Haven't taken O-Chem, Biochem or Psych/sociology


I am a second year premed student studying in Canada. I have decent extracurriculars, I have worked jobs that show growth and personal development on my resume. I have applied for many jobs on campus and extracurricular opportunities within my program department.

As I matriculated into a new program in my second year, I wasn’t able to take MCAT content courses such as psychology, sociology, and biochemistry. I did attempt to complete organic chemistry I, but dropped the course before I would face an academic penalty. I have successfully completed a full year course in biology, general chemistry. I’m currently enrolled in molecular biology II, I am enrolled in introductory physics I with lab.

I plan to learn all the MCAT content with the Princeton review books, use Anki as active learning, use UWorld as active recall, buy the AAMC practice tests and interweave my three free Princeton review tests while I practice my testing. I’ve already mapped out my weeks I will take to study, and I will be using the Kaplan MCAT summary to cover all bases.

Please feel free to give me any feedback and/or tips you have! I look forward to some replies hopefully.

Hi, Great that you are asking for advice here! It is a smart move.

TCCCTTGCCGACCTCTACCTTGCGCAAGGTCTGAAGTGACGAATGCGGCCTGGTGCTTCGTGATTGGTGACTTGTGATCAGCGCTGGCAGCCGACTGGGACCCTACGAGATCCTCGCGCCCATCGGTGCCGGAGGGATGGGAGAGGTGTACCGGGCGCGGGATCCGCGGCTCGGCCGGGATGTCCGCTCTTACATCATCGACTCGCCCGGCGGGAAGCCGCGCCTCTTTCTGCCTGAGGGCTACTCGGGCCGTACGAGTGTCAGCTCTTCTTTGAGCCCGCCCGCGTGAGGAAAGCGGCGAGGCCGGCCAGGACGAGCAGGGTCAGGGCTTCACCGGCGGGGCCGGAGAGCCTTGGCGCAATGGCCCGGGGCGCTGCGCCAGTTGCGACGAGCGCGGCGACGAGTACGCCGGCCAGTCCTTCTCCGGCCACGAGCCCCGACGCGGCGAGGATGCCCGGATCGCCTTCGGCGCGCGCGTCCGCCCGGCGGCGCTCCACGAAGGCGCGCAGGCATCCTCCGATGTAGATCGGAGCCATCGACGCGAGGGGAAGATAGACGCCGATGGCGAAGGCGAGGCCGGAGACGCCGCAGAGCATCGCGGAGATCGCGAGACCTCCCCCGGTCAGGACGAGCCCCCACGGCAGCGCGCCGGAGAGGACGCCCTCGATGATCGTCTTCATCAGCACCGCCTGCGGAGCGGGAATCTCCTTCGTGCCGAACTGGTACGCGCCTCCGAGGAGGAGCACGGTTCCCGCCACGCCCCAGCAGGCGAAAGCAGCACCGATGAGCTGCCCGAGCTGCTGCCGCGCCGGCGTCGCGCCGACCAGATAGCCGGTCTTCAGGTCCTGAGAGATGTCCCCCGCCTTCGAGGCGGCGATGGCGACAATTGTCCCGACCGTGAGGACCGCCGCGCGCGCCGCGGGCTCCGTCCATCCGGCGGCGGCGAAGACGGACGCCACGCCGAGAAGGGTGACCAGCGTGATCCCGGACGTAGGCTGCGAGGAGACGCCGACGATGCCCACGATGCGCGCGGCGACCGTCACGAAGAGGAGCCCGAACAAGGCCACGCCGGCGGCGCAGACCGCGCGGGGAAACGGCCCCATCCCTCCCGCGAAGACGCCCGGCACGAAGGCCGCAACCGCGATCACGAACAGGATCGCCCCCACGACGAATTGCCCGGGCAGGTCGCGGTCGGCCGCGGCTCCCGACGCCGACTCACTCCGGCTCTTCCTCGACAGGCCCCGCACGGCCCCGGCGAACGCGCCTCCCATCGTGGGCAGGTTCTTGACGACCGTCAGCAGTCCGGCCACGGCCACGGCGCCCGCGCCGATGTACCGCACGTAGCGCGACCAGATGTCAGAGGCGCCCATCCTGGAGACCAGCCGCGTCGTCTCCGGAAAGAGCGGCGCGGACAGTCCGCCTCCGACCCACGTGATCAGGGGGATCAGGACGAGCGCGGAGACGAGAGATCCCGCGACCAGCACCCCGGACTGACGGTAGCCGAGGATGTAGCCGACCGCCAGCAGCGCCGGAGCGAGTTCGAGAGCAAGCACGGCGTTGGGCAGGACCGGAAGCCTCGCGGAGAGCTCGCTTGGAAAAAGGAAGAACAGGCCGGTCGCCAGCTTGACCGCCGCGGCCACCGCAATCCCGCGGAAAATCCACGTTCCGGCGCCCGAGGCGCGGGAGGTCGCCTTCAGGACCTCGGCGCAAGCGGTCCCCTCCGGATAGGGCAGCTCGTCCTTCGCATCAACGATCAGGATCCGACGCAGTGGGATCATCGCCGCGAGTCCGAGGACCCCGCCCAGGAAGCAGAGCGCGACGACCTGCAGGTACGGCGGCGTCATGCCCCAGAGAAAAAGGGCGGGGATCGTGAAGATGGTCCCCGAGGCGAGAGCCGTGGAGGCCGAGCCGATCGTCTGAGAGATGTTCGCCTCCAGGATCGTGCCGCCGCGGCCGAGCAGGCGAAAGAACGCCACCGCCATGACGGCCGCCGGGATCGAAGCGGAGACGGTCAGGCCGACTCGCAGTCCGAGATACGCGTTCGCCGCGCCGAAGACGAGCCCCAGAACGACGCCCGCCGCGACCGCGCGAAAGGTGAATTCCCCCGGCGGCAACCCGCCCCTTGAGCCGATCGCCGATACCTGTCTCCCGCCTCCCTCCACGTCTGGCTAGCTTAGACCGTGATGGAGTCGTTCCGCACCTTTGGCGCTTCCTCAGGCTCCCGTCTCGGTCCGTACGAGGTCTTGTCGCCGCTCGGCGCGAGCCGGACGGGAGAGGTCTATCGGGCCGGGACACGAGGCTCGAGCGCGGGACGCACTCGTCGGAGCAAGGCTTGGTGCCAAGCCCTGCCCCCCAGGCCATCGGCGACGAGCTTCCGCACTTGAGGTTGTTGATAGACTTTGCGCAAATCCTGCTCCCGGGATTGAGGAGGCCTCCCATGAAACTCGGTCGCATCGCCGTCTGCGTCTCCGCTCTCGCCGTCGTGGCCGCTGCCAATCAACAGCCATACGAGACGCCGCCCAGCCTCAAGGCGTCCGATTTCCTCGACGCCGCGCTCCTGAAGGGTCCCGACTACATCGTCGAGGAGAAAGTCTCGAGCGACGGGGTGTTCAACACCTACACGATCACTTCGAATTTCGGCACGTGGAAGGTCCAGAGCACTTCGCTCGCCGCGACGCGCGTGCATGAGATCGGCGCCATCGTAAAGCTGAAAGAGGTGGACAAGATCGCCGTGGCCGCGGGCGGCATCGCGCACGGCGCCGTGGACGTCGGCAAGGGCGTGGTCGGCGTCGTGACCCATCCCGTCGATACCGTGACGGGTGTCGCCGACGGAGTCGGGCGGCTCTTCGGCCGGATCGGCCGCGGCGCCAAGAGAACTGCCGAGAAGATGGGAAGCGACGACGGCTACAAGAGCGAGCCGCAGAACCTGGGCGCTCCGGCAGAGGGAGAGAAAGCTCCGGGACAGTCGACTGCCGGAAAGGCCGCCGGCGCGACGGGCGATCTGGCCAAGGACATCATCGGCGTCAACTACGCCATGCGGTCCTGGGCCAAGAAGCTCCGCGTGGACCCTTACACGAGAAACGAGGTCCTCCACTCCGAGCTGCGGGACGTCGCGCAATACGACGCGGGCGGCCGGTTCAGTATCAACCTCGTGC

The following are proven study tips and preparation strategies for improving performance on the MCAT.

-Start early.
-Begin your actual test preparation a 2 to 6 months prior to the test. Six months before test day take an initial diagnostic practice exam to see where you’re at.
-Do practice problems.
-The best way to enhance your critical thinking ability, as it relates to MCAT performance, is to do practice problems.
-Complete practice tests.
-The MCAT is 6 hours and 15 minutes – one of the longest and most rigorous graduate entrance exams. Completing several practice tests prior to test day will not only improve your critical thinking skills, it will help you build the mental stamina required to maintain your focus throughout the exam.
-Don’t just focus on your strengths.
-Use practice tests to help you identify where your strengths and weaknesses are. Then use this information to develop your study plan. The most effective plan will help you further develop your strengths and improve in your weaker areas.
-Don’t overload yourself.
-If you can plan ahead so that you can manage a lighter academic load during this period it will give you more time and mental ability to focus on MCAT preparation.
-Get expert advice. For example, we at Manhattan Elite Prep have many top-notch MCAT Tutors.

-Seek advice from people who’ve obtained a high score on the MCAT.

-Find out what study materials they utilized during their preparation and what preparation strategies they recommend.

You may even want to consider enrolling in a MCAT preparatory course at a test prep company. We can certainly offer a free consultation for you as well. Please contact us at info@manhattaneliteprep.com or just call or chat with us on our website.